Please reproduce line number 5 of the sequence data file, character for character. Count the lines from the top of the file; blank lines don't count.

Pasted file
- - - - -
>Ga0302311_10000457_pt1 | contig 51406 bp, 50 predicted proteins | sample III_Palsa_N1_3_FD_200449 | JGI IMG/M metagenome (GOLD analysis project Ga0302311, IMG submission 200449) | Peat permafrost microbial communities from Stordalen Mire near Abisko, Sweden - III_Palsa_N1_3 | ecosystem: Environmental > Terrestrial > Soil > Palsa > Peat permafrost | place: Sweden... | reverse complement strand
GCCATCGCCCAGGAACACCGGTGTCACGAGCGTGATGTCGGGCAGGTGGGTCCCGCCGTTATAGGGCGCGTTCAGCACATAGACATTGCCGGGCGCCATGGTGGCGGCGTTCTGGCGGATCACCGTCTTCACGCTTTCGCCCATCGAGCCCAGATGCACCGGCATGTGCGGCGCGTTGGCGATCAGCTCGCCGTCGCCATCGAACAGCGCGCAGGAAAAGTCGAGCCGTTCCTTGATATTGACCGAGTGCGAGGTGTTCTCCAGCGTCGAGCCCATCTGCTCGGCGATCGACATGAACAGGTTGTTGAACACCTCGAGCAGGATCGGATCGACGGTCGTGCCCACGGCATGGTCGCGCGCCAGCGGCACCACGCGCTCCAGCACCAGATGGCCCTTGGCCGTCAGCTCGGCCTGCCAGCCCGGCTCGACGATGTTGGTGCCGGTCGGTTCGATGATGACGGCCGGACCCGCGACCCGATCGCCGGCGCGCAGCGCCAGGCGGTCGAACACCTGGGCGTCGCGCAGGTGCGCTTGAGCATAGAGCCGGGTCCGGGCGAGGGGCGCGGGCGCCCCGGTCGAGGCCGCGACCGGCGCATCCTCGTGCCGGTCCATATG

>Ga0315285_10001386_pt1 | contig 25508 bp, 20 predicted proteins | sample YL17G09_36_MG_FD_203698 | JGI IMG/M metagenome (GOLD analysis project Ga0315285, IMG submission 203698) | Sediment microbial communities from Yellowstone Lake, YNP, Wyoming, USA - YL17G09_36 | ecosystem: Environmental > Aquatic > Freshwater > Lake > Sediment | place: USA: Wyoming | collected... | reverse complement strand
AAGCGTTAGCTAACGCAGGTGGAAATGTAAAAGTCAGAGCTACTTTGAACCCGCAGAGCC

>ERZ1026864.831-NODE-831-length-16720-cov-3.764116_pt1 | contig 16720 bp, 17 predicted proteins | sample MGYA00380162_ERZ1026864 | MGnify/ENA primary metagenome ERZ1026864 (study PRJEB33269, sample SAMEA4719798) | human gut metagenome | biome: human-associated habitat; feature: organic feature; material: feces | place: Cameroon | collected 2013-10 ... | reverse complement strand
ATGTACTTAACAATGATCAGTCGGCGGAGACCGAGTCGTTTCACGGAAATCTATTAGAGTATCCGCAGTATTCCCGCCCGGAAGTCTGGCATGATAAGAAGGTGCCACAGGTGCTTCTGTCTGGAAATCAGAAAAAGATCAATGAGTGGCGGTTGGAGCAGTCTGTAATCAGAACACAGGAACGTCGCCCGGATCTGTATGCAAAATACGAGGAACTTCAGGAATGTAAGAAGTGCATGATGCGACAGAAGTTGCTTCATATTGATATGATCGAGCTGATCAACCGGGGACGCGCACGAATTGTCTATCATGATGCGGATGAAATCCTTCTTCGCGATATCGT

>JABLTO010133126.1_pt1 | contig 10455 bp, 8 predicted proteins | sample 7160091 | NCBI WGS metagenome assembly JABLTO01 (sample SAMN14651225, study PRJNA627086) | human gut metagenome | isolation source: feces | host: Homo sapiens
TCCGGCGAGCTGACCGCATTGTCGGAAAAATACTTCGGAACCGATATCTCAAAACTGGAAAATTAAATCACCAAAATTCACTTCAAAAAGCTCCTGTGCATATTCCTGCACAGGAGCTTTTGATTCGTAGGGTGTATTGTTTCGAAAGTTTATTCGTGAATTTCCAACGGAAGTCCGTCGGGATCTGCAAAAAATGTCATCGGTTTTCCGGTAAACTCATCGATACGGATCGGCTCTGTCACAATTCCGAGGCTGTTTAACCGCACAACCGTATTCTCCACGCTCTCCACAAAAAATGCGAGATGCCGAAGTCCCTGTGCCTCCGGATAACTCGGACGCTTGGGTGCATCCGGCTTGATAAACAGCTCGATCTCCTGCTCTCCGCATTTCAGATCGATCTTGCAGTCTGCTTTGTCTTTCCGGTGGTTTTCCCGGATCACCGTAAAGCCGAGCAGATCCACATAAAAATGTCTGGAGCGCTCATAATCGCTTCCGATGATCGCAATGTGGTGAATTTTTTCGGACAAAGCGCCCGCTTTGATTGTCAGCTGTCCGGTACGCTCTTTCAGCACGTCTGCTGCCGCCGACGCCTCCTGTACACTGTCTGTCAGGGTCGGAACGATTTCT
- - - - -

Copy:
>ERZ1026864.831-NODE-831-length-16720-cov-3.764116_pt1 | contig 16720 bp, 17 predicted proteins | sample MGYA00380162_ERZ1026864 | MGnify/ENA primary metagenome ERZ1026864 (study PRJEB33269, sample SAMEA4719798) | human gut metagenome | biome: human-associated habitat; feature: organic feature; material: feces | place: Cameroon | collected 2013-10 ... | reverse complement strand